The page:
Sunglinting Seas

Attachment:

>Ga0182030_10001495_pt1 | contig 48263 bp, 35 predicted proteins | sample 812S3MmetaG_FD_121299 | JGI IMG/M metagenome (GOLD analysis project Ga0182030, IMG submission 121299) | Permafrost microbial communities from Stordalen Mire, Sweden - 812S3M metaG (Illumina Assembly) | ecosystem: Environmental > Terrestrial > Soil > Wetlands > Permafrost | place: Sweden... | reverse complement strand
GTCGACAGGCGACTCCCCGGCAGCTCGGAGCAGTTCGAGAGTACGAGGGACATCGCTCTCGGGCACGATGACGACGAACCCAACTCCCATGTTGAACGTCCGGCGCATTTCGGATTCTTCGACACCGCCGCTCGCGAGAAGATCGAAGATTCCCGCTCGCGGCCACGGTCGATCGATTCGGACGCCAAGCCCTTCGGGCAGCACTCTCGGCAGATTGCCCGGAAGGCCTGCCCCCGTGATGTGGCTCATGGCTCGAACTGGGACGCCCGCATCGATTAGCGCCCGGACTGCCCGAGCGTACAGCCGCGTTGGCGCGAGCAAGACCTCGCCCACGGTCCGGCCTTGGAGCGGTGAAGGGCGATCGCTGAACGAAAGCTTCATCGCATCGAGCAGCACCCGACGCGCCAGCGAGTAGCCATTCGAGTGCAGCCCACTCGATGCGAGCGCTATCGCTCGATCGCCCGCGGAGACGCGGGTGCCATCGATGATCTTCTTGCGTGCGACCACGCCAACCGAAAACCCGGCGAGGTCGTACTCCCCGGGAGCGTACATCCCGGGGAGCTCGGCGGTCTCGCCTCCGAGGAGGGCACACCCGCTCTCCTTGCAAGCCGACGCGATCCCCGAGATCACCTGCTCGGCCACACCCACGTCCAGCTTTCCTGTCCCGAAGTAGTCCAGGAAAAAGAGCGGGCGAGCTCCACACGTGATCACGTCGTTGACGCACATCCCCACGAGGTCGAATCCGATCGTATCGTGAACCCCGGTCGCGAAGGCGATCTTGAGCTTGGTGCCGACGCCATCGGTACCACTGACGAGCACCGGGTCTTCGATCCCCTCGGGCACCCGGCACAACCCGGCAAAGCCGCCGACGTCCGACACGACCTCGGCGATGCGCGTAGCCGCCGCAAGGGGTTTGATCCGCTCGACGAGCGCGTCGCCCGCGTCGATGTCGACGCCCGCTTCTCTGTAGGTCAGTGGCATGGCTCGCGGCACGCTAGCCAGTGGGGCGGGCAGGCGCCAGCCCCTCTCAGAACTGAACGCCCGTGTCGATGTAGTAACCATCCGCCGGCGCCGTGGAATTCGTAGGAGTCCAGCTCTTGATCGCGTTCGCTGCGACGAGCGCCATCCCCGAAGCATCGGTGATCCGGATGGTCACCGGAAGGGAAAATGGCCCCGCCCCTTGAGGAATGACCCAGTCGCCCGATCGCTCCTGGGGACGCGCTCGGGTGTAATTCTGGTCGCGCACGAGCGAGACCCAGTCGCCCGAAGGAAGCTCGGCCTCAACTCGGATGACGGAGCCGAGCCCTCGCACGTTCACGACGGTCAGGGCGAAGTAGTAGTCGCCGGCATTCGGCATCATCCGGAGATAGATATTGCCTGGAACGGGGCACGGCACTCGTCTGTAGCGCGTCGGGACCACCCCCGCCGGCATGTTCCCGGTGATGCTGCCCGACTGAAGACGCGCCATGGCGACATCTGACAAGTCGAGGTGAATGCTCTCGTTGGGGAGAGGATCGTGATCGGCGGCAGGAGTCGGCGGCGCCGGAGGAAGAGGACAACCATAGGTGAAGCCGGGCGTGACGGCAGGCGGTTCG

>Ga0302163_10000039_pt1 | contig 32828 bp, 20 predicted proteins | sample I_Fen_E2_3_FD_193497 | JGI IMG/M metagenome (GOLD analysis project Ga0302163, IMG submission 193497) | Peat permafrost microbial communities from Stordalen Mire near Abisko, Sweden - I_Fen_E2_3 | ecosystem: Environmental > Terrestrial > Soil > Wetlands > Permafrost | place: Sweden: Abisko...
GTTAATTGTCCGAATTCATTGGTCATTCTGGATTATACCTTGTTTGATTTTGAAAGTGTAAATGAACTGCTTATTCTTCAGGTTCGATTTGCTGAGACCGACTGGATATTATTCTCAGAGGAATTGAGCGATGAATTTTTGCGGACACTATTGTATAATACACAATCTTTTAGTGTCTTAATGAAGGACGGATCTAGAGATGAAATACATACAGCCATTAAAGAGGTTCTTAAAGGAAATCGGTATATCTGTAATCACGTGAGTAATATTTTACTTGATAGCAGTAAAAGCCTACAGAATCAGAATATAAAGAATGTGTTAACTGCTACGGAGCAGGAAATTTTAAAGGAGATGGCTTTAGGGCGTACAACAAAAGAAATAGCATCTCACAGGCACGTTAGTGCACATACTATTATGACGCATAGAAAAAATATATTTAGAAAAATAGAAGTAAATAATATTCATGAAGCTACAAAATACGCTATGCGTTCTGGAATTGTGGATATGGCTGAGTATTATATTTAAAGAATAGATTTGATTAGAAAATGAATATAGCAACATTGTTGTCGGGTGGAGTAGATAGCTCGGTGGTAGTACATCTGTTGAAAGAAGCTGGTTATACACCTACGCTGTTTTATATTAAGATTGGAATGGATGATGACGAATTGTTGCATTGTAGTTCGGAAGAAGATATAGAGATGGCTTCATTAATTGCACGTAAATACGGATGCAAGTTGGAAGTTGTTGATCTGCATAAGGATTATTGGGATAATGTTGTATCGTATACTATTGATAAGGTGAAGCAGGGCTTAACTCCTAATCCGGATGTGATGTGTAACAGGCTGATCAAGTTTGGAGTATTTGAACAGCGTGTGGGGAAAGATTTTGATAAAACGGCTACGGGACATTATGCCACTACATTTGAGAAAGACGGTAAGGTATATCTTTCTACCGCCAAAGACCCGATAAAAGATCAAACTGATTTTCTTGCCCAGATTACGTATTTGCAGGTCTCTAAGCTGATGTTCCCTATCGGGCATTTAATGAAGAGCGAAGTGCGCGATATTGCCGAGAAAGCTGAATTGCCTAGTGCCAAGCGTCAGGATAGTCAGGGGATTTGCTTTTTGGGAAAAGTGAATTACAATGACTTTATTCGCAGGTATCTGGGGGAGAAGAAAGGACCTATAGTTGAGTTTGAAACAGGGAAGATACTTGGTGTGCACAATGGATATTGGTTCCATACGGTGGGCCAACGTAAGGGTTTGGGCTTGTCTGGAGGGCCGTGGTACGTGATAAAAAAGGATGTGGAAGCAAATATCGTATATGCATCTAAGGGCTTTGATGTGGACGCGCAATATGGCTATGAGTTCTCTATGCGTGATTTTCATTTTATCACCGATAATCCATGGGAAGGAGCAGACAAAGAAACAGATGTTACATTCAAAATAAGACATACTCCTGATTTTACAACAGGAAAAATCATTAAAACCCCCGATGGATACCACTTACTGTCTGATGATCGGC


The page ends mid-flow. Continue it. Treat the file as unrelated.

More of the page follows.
Sunlight reflecting off the Earth can reveal a remarkably rich picture of our planet’s activity. The silver-gray areas seen in this satellite image are sunglint, where lots of light is reflected back to space. Sunglint occurs in regions with very few waves; more waves – like in the bluer areas – mean more directions in which light can be scattered. The reason for these rough and smooth waters is atmospheric: the prevailing summer winds blow across the Aegean from the north. In open water, that wind drives up the waves, but rocky islands disrupt the flow, leaving “wind shadows” on their southern, leeward sides where the waves are smaller. (Image credit: J. Schmaltz; via NASA Earth Observatory)

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